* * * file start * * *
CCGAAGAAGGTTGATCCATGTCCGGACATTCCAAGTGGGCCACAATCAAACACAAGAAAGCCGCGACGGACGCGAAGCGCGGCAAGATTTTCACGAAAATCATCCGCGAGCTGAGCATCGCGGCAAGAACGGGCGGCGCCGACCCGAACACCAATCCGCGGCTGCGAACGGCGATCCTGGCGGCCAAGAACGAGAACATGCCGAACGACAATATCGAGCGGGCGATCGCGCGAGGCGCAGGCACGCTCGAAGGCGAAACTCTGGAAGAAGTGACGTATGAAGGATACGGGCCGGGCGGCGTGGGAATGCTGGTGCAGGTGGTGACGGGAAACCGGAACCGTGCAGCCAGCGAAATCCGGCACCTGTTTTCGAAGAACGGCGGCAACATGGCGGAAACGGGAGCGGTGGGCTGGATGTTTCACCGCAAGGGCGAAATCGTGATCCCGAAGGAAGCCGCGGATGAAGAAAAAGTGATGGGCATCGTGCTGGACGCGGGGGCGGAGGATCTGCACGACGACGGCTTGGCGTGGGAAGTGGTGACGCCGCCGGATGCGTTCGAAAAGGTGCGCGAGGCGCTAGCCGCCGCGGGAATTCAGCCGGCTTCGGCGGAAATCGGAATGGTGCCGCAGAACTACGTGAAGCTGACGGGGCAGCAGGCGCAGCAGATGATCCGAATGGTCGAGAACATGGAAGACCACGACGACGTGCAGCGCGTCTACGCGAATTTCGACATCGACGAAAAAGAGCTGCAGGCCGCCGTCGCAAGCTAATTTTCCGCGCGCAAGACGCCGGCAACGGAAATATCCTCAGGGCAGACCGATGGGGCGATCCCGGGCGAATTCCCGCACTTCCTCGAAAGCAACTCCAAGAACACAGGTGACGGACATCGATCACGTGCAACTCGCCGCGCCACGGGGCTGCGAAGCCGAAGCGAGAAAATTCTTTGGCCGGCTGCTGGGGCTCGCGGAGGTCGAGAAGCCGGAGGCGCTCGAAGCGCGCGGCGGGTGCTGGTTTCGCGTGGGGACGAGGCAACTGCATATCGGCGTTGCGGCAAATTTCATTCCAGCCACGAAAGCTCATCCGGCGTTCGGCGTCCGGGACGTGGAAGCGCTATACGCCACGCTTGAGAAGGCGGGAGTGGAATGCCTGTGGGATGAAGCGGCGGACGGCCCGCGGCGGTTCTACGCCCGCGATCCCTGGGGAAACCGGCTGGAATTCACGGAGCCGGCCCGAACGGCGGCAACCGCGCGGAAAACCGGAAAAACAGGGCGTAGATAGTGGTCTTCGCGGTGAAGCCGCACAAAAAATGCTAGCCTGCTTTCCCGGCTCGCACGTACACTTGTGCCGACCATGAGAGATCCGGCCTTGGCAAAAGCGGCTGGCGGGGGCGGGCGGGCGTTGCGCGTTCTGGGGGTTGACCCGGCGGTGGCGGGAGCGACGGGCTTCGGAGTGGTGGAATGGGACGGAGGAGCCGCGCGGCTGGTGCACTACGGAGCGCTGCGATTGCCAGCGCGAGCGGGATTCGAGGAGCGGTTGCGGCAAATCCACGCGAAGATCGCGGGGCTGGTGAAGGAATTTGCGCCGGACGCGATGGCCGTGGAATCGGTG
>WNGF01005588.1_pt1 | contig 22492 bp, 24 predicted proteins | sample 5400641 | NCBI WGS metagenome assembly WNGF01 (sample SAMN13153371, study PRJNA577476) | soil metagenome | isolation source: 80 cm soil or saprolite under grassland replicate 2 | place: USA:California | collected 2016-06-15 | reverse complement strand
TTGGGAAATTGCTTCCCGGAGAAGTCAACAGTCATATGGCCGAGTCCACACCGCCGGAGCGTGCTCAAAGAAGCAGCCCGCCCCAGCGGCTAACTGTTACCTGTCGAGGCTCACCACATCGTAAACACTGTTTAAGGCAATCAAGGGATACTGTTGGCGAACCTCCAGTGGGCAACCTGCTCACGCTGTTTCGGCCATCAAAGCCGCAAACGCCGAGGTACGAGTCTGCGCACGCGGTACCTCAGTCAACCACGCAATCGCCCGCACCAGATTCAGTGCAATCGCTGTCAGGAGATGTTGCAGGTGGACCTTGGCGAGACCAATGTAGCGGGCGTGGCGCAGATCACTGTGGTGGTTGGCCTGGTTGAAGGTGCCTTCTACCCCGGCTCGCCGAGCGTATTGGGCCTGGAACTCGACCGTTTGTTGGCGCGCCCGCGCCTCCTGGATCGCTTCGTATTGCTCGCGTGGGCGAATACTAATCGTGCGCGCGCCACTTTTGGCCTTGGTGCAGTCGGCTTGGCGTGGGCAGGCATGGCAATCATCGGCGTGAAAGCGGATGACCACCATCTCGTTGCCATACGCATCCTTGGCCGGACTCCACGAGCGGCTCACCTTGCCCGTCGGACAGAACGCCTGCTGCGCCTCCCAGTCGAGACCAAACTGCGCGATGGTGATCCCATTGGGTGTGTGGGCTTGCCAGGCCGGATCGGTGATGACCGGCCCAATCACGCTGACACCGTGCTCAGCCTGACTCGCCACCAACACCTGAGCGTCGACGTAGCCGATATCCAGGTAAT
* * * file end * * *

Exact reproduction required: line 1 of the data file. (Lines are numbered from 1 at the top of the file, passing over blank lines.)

CCGAAGAAGGTTGATCCATGTCCGGACATTCCAAGTGGGCCACAATCAAACACAAGAAAGCCGCGACGGACGCGAAGCGCGGCAAGATTTTCACGAAAATCATCCGCGAGCTGAGCATCGCGGCAAGAACGGGCGGCGCCGACCCGAACACCAATCCGCGGCTGCGAACGGCGATCCTGGCGGCCAAGAACGAGAACATGCCGAACGACAATATCGAGCGGGCGATCGCGCGAGGCGCAGGCACGCTCGAAGGCGAAACTCTGGAAGAAGTGACGTATGAAGGATACGGGCCGGGCGGCGTGGGAATGCTGGTGCAGGTGGTGACGGGAAACCGGAACCGTGCAGCCAGCGAAATCCGGCACCTGTTTTCGAAGAACGGCGGCAACATGGCGGAAACGGGAGCGGTGGGCTGGATGTTTCACCGCAAGGGCGAAATCGTGATCCCGAAGGAAGCCGCGGATGAAGAAAAAGTGATGGGCATCGTGCTGGACGCGGGGGCGGAGGATCTGCACGACGACGGCTTGGCGTGGGAAGTGGTGACGCCGCCGGATGCGTTCGAAAAGGTGCGCGAGGCGCTAGCCGCCGCGGGAATTCAGCCGGCTTCGGCGGAAATCGGAATGGTGCCGCAGAACTACGTGAAGCTGACGGGGCAGCAGGCGCAGCAGATGATCCGAATGGTCGAGAACATGGAAGACCACGACGACGTGCAGCGCGTCTACGCGAATTTCGACATCGACGAAAAAGAGCTGCAGGCCGCCGTCGCAAGCTAATTTTCCGCGCGCAAGACGCCGGCAACGGAAATATCCTCAGGGCAGACCGATGGGGCGATCCCGGGCGAATTCCCGCACTTCCTCGAAAGCAACTCCAAGAACACAGGTGACGGACATCGATCACGTGCAACTCGCCGCGCCACGGGGCTGCGAAGCCGAAGCGAGAAAATTCTTTGGCCGGCTGCTGGGGCTCGCGGAGGTCGAGAAGCCGGAGGCGCTCGAAGCGCGCGGCGGGTGCTGGTTTCGCGTGGGGACGAGGCAACTGCATATCGGCGTTGCGGCAAATTTCATTCCAGCCACGAAAGCTCATCCGGCGTTCGGCGTCCGGGACGTGGAAGCGCTATACGCCACGCTTGAGAAGGCGGGAGTGGAATGCCTGTGGGATGAAGCGGCGGACGGCCCGCGGCGGTTCTACGCCCGCGATCCCTGGGGAAACCGGCTGGAATTCACGGAGCCGGCCCGAACGGCGGCAACCGCGCGGAAAACCGGAAAAACAGGGCGTAGATAGTGGTCTTCGCGGTGAAGCCGCACAAAAAATGCTAGCCTGCTTTCCCGGCTCGCACGTACACTTGTGCCGACCATGAGAGATCCGGCCTTGGCAAAAGCGGCTGGCGGGGGCGGGCGGGCGTTGCGCGTTCTGGGGGTTGACCCGGCGGTGGCGGGAGCGACGGGCTTCGGAGTGGTGGAATGGGACGGAGGAGCCGCGCGGCTGGTGCACTACGGAGCGCTGCGATTGCCAGCGCGAGCGGGATTCGAGGAGCGGTTGCGGCAAATCCACGCGAAGATCGCGGGGCTGGTGAAGGAATTTGCGCCGGACGCGATGGCCGTGGAATCGGTG